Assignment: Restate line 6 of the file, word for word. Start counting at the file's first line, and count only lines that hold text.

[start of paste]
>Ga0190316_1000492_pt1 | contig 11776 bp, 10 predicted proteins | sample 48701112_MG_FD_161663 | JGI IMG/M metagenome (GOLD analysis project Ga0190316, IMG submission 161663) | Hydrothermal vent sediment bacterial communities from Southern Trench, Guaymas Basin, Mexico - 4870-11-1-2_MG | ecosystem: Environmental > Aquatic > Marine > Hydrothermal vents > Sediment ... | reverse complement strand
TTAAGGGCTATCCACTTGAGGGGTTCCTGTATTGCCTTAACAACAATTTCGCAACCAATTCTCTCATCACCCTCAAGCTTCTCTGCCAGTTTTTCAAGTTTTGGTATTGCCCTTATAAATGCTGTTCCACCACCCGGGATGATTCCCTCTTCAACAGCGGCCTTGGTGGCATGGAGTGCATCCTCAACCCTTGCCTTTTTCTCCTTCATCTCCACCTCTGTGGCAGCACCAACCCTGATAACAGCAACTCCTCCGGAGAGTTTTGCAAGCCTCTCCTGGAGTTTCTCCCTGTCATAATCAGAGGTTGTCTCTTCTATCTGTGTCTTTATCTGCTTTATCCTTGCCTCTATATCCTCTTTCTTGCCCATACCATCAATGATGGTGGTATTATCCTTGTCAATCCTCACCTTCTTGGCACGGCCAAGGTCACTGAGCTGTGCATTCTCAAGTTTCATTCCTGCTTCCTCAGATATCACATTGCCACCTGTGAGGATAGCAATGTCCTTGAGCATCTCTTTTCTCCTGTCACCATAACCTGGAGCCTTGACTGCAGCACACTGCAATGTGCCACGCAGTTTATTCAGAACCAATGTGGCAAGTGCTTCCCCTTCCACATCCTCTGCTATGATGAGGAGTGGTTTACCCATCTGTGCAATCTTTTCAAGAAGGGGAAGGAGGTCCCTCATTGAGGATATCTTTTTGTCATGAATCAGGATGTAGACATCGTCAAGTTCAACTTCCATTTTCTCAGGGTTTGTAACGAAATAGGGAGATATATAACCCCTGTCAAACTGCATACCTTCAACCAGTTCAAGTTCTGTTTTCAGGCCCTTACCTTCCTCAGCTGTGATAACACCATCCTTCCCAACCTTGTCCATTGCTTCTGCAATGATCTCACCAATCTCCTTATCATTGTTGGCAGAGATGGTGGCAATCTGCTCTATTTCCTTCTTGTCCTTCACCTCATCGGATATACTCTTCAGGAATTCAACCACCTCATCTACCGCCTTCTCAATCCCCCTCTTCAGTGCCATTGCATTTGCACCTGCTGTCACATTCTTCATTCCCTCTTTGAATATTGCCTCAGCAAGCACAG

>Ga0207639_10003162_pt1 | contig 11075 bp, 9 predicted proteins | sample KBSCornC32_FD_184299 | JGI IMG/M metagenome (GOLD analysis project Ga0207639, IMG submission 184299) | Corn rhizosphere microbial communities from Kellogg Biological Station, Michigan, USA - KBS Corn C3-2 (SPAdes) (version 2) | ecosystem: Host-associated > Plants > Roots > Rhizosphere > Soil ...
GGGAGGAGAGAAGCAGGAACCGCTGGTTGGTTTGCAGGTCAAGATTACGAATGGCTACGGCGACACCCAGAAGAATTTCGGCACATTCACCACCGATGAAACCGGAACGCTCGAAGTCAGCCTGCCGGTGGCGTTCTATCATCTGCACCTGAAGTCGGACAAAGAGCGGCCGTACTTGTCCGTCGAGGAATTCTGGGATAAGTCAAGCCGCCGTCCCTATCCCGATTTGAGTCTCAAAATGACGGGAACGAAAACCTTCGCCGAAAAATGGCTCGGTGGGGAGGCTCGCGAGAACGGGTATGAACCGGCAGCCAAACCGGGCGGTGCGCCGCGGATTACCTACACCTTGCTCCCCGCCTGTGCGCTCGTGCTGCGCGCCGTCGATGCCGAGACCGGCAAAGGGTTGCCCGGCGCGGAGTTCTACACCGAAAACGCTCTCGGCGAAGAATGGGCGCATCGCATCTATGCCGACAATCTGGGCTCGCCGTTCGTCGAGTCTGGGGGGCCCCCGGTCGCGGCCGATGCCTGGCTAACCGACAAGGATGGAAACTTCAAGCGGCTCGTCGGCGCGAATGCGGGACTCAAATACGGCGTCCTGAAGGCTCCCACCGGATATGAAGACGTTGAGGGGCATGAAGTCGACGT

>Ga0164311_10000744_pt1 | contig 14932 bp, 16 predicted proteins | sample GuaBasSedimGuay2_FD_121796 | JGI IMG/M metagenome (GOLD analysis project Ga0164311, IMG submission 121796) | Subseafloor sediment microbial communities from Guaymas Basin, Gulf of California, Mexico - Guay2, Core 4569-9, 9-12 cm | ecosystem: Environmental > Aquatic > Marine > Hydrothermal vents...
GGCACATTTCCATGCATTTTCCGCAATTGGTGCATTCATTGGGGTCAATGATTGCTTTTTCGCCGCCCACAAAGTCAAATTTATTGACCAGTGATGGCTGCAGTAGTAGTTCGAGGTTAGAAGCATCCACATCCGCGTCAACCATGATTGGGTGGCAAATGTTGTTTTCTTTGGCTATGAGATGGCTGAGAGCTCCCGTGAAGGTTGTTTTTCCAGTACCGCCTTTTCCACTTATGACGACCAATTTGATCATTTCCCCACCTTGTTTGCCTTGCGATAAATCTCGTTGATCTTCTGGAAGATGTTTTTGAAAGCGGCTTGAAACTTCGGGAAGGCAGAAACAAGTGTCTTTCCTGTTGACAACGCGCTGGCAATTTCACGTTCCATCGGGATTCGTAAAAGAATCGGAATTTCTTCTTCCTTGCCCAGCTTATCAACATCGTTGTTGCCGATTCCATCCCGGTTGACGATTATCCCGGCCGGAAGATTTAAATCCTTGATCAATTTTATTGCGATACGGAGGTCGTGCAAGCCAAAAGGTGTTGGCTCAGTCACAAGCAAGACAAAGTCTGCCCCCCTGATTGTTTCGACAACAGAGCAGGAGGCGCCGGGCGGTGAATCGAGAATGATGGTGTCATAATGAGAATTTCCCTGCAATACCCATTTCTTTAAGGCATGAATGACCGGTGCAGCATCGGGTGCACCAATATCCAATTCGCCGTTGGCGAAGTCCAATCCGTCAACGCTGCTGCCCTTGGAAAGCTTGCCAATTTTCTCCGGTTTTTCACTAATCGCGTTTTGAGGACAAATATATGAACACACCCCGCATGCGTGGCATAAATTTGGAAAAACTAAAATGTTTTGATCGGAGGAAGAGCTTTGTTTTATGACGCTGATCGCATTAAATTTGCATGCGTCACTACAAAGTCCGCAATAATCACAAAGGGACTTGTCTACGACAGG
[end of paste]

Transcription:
GGCACATTTCCATGCATTTTCCGCAATTGGTGCATTCATTGGGGTCAATGATTGCTTTTTCGCCGCCCACAAAGTCAAATTTATTGACCAGTGATGGCTGCAGTAGTAGTTCGAGGTTAGAAGCATCCACATCCGCGTCAACCATGATTGGGTGGCAAATGTTGTTTTCTTTGGCTATGAGATGGCTGAGAGCTCCCGTGAAGGTTGTTTTTCCAGTACCGCCTTTTCCACTTATGACGACCAATTTGATCATTTCCCCACCTTGTTTGCCTTGCGATAAATCTCGTTGATCTTCTGGAAGATGTTTTTGAAAGCGGCTTGAAACTTCGGGAAGGCAGAAACAAGTGTCTTTCCTGTTGACAACGCGCTGGCAATTTCACGTTCCATCGGGATTCGTAAAAGAATCGGAATTTCTTCTTCCTTGCCCAGCTTATCAACATCGTTGTTGCCGATTCCATCCCGGTTGACGATTATCCCGGCCGGAAGATTTAAATCCTTGATCAATTTTATTGCGATACGGAGGTCGTGCAAGCCAAAAGGTGTTGGCTCAGTCACAAGCAAGACAAAGTCTGCCCCCCTGATTGTTTCGACAACAGAGCAGGAGGCGCCGGGCGGTGAATCGAGAATGATGGTGTCATAATGAGAATTTCCCTGCAATACCCATTTCTTTAAGGCATGAATGACCGGTGCAGCATCGGGTGCACCAATATCCAATTCGCCGTTGGCGAAGTCCAATCCGTCAACGCTGCTGCCCTTGGAAAGCTTGCCAATTTTCTCCGGTTTTTCACTAATCGCGTTTTGAGGACAAATATATGAACACACCCCGCATGCGTGGCATAAATTTGGAAAAACTAAAATGTTTTGATCGGAGGAAGAGCTTTGTTTTATGACGCTGATCGCATTAAATTTGCATGCGTCACTACAAAGTCCGCAATAATCACAAAGGGACTTGTCTACGACAGG